Finally, you can set a static background and adjust the scale of the card.
Artwork options in the Mini Media Player compared
Below is a comparison of all the options for the artwork. For me, material and cover is the only two I consider. Using any of the other options, where the background overlaps the text, the text can become illegible if the background is too bright (see the cover-fit image for an example of what I mean).
Mini Media Player advanced options
The basic settings you can configure using the UI are all fine and well, but perhaps more interesting are the advanced options the Mini Media Player custom card for Home Assistant offers. These include tap actions, a built-in field for text-to-speech, speaker groups, and shortcuts. The advanced options all have to be configured using the code editor.
If you own a Sonos, Bose SoundTouch, or Yamaha MusicCast hardware, you can also create speaker groups in the Mini Media Player custom card itself. Squeezebox, Bluesound, and Snapcast are also supported, but do not offer all features yet. Finally, Linkplay compatible speaker require you to set up a custom component.
Shortcut buttons in the Mini Media Player custom card
Perhaps my current favourite function of the Mini Media Player card is the ability to add shortcut buttons. Sure, you could add this using button cards placed below the custom card, but this way of doing things keeps everything nice and compact.
In my case, I use the shortcuts to tune in to radio stations I can't access using voice commands on my Google Nest speakers. There are, once again, many options available when adding shortcuts. The basic one seen in the screenshot was created using the following lines of YAML:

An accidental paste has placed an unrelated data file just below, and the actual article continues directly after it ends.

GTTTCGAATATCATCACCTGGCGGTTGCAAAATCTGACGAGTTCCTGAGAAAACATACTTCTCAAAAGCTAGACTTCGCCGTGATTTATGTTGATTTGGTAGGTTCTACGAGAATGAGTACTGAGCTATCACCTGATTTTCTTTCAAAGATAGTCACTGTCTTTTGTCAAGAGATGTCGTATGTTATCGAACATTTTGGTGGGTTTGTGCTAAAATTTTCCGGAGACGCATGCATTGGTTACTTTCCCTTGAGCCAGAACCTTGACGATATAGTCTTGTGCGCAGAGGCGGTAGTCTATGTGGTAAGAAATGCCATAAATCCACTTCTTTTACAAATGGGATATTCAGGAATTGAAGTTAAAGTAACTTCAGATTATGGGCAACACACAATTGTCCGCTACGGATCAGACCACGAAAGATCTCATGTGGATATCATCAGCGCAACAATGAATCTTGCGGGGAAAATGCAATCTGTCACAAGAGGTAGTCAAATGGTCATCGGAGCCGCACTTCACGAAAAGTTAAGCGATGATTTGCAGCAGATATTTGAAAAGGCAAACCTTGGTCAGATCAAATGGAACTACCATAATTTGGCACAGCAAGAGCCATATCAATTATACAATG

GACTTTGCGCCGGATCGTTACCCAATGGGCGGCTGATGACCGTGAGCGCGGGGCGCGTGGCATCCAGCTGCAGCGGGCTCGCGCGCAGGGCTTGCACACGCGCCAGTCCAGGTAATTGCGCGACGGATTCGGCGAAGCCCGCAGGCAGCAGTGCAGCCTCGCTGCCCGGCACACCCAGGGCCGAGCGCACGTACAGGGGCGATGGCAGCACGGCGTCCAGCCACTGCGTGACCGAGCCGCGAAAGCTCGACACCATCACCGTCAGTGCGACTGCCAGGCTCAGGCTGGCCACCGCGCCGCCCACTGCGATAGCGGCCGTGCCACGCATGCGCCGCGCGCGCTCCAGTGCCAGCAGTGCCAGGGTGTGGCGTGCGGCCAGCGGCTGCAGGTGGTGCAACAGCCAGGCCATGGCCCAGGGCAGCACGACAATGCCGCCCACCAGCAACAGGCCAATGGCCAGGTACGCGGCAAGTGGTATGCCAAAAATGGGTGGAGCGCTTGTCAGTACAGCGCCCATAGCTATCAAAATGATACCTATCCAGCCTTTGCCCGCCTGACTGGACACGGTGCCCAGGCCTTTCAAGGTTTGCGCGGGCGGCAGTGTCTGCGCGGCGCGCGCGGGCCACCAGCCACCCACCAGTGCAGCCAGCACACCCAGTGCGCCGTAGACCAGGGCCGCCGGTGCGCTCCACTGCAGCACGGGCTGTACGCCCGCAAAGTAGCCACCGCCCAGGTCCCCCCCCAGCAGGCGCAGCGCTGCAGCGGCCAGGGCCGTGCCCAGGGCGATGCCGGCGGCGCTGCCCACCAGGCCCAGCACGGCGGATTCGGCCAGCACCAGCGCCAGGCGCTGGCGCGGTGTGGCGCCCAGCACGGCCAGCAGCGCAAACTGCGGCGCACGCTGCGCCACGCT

- name: Absolute Radio
The type can be basically any media, such as music, a television show, video, a certain channel, or a playlist. Obviously, the Mini Media Player custom card for Home Assistant can't just be used for audio players, but also compatible televisions and streaming boxes. Using the latter, you can create shortcuts to any Spotify playlist, by adding the ID of the playlist using the following syntax:
Alternatively, you can also trigger a script from a shortcut, or change the source from one room to another. Using the type service, you can execute just about anything.
About Liam Alexander Colman
Liam Alexander Colmanis an experienced Home Assistant user who has been utilizing the platform for a variety of projects over an extended period. His journey began with a Raspberry Pi, which quickly grew to three Raspberry Pis and eventually a full-fledged server. Liam's current operating system of choice is Unraid, with Home Assistant comfortably running in a Docker container. With a deep understanding of the intricacies of Home Assistant, Liam has an impressive setup, consisting of various Zigbee devices, and seamless integrations with existing products such as his Android TV box. For those interested in learning more about Liam's experience with Home Assistant, he shares his insights on how he first started using the platform and his subsequent journey.